Google Ads Certification Review
I’ve been using Google Ads extensively since 2006, and that’s why I decided that it was probably time to get my certifications. This post a review of my experience going through the Google Ads certification process.
I am fortunate enough to have been working closely with Google Ads for more than fifteen years, and in that time I’ve had the opportunity to get pretty deep into the platform. Even so, there’s always something new to learn, which is one of the reasons I decided to finally get Google Ads certified. This was my experience.
10 Things to Know About Ads Certification
- Google’s SkillShop is where you take the courses and the test
- It’s beginner level, text-heavy, and therefore covers just the basics
- Includes short quizzes which helps you check your knowledge
- Users without hands-on AdWords experience may struggle
- It will take about 2.5 to 3 hours to complete the coursework
- The final Search Ads quiz is 50 questions, with a 75 minute limit
- You need to score at least 80% (40/50) to pass
- If you fail the test, you can re-take it the following day
- As a result of passing you get a shareable Google-hosted certificate
- The certifications for Google Ads are valid for one year
Getting Started with Ads Certification
I like that the Google’s SkillShop learning platform gives you an estimate of how much time each module will take, thereby helping you set a realistic expectation of your time investment. Google estimates you’ll need about 2.5 hours for the coursework, and in actuality I needed about three (which I spread out over three days).
To add a little engagement there’s lots of little ‘check your knowledge’ sections, and different ways Google presents the information. These help make the content more interactive, rather than it just being straight text (like a boring old blog post). Even though they seem to be doing their best to dress things up, sometimes it feels like a bit of a (frustrating) test drive of their learning platform’s fancier features. What it can amount to is a lot of unnecessary clicking:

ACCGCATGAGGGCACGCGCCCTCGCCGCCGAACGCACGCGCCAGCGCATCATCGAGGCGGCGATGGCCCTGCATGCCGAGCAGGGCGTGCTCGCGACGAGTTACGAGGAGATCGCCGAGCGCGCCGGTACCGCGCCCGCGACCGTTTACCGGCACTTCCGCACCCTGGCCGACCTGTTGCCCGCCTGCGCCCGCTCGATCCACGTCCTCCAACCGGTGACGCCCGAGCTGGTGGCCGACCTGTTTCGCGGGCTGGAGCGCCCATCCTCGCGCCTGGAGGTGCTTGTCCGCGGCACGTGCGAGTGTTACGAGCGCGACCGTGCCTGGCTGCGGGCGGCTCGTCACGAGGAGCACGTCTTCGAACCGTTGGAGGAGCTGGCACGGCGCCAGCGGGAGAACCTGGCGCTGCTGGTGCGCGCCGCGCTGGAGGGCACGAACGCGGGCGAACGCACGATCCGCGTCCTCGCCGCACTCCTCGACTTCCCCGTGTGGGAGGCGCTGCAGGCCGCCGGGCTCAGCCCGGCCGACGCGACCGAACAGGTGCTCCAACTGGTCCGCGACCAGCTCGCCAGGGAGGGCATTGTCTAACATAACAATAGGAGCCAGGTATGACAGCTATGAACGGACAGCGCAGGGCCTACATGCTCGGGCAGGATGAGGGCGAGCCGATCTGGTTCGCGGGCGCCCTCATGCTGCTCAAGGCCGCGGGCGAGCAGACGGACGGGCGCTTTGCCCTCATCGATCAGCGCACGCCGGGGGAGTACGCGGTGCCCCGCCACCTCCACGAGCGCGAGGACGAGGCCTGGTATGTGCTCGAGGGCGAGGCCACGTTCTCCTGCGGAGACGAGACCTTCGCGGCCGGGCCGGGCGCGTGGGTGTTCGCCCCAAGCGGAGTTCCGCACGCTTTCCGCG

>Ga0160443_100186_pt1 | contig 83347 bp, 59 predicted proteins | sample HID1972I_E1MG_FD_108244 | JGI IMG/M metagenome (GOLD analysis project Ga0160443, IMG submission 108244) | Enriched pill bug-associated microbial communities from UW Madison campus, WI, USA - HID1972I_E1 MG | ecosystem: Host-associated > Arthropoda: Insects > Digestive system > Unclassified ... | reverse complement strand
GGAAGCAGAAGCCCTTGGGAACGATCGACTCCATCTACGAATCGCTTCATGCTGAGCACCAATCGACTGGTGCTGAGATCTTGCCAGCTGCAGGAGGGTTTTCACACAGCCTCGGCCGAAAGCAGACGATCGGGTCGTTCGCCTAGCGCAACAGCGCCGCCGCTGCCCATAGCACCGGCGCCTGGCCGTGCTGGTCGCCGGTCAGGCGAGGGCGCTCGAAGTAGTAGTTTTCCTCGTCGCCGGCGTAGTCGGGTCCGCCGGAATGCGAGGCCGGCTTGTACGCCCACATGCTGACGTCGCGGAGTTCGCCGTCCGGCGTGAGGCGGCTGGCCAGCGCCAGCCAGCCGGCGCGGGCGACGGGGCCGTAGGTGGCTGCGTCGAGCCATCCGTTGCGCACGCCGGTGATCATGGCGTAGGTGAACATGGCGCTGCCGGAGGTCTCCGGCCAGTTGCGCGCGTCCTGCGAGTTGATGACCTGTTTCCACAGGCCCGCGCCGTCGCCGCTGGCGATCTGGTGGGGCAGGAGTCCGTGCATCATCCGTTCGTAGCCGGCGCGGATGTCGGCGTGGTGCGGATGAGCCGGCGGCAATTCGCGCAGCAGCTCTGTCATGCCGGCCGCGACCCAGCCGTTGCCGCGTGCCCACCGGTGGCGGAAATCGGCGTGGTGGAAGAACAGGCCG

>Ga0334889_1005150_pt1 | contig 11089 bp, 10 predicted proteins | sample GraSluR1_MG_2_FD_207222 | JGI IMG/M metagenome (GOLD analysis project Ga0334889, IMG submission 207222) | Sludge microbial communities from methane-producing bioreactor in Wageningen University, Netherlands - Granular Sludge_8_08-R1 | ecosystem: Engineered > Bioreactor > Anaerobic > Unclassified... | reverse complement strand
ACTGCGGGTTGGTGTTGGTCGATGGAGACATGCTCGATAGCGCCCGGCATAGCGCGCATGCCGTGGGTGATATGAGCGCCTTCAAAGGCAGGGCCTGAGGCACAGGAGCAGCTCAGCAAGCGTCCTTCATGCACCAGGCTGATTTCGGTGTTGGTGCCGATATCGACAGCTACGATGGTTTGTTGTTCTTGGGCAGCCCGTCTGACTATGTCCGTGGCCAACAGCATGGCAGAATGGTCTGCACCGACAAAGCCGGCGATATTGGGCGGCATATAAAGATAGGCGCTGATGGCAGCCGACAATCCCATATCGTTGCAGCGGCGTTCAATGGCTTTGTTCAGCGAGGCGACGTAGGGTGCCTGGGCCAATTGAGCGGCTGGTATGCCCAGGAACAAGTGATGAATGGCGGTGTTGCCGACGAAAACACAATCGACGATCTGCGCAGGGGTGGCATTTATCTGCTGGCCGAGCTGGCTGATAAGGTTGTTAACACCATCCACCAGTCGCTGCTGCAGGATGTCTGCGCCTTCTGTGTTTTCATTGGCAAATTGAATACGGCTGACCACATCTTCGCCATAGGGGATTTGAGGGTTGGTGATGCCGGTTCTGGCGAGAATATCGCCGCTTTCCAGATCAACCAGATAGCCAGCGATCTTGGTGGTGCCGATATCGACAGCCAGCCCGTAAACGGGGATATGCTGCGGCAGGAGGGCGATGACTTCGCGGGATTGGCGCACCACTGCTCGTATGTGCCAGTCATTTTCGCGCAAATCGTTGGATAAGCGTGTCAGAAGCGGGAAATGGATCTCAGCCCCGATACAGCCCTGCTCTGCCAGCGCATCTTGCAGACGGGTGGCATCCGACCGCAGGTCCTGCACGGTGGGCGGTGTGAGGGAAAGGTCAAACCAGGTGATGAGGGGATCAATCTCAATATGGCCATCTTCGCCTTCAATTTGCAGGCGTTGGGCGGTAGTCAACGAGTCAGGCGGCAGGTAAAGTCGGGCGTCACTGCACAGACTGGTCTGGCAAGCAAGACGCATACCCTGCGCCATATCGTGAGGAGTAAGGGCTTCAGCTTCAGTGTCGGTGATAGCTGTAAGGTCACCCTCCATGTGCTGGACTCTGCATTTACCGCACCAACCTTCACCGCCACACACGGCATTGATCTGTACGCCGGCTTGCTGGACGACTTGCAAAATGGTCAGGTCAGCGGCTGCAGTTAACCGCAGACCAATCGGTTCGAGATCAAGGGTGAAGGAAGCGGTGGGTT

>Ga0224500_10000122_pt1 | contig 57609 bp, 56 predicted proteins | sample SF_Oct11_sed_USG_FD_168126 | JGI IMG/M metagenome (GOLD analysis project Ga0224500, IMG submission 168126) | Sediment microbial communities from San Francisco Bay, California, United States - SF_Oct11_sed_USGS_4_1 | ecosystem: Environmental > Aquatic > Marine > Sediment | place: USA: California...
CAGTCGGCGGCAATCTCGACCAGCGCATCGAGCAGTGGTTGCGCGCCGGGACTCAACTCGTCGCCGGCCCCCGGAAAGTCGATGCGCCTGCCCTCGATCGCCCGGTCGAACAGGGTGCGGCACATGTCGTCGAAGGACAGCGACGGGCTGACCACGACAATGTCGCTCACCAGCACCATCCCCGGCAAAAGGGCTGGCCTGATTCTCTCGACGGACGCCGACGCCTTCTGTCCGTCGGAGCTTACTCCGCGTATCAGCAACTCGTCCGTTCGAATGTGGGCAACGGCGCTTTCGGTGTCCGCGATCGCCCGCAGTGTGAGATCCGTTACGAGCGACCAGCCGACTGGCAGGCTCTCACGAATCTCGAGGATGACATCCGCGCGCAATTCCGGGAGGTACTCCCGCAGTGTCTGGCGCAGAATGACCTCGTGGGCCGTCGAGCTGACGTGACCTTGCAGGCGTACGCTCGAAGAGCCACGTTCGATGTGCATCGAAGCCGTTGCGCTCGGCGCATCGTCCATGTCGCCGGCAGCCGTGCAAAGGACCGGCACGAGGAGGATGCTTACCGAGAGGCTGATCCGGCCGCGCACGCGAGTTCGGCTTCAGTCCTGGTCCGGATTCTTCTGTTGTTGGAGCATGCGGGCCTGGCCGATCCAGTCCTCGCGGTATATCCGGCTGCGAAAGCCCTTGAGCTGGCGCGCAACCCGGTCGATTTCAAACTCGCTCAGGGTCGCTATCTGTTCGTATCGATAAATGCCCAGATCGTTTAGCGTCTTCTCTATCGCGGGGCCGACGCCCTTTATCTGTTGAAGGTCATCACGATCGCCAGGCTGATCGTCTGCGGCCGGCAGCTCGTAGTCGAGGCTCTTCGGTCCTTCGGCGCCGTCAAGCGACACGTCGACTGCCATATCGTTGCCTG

At the end of each course is a short assessment of 2-3 questions, thereby helping you gauge your understanding of key concepts. These aren’t counted towards a final score or anything, but instead they help you identify the most important ideas and where you might need to go back and invest additional learning time.
Because my mind tends to wander, I like to use VoiceOver technology while I scan the page which helps hold my focus. I guess I need to occupy as many senses as possible! If you’re built similarly perhaps you can try this yourself, and let me know if it was helpful (or not).
Google Ads Certification Quizzes
Beyond that, the other place I struggle is with multiple choice quizzes. I always have, and probably always will. In Google’s SkillShop these appear at the end of each course. In my opinion, the questions – not the answer options – on the quizzes could be more better written so that they’re clearer for the reader. It’s not all Google’s fault though, as my brain seems to try and see the correct answers in every option.
Here’s an example of what I mean. In the scenario above, Google insists my “interest” is New York and architecture. But it’s not. The scenario doesn’t say why I’m going to see the Statue of Liberty. Maybe I’m just meeting someone there to hand them a suitcase full of cash or something nefarious. No, my interest at the moment of sitting in the airport is the need to book a hotel room so I have a place to sleep.
Google Ads Account Required
By the fourth course or so you’re going to need to do some work in your Google Ads account, so you’ll want to make sure you have one set up. It was a bit confusing, but as I happened to be setting up a new Google Ads account I found that Google put me into “smart mode” instead of expert mode. The system also defaulted to ’Summary’ view instead of the more traditional detailed view: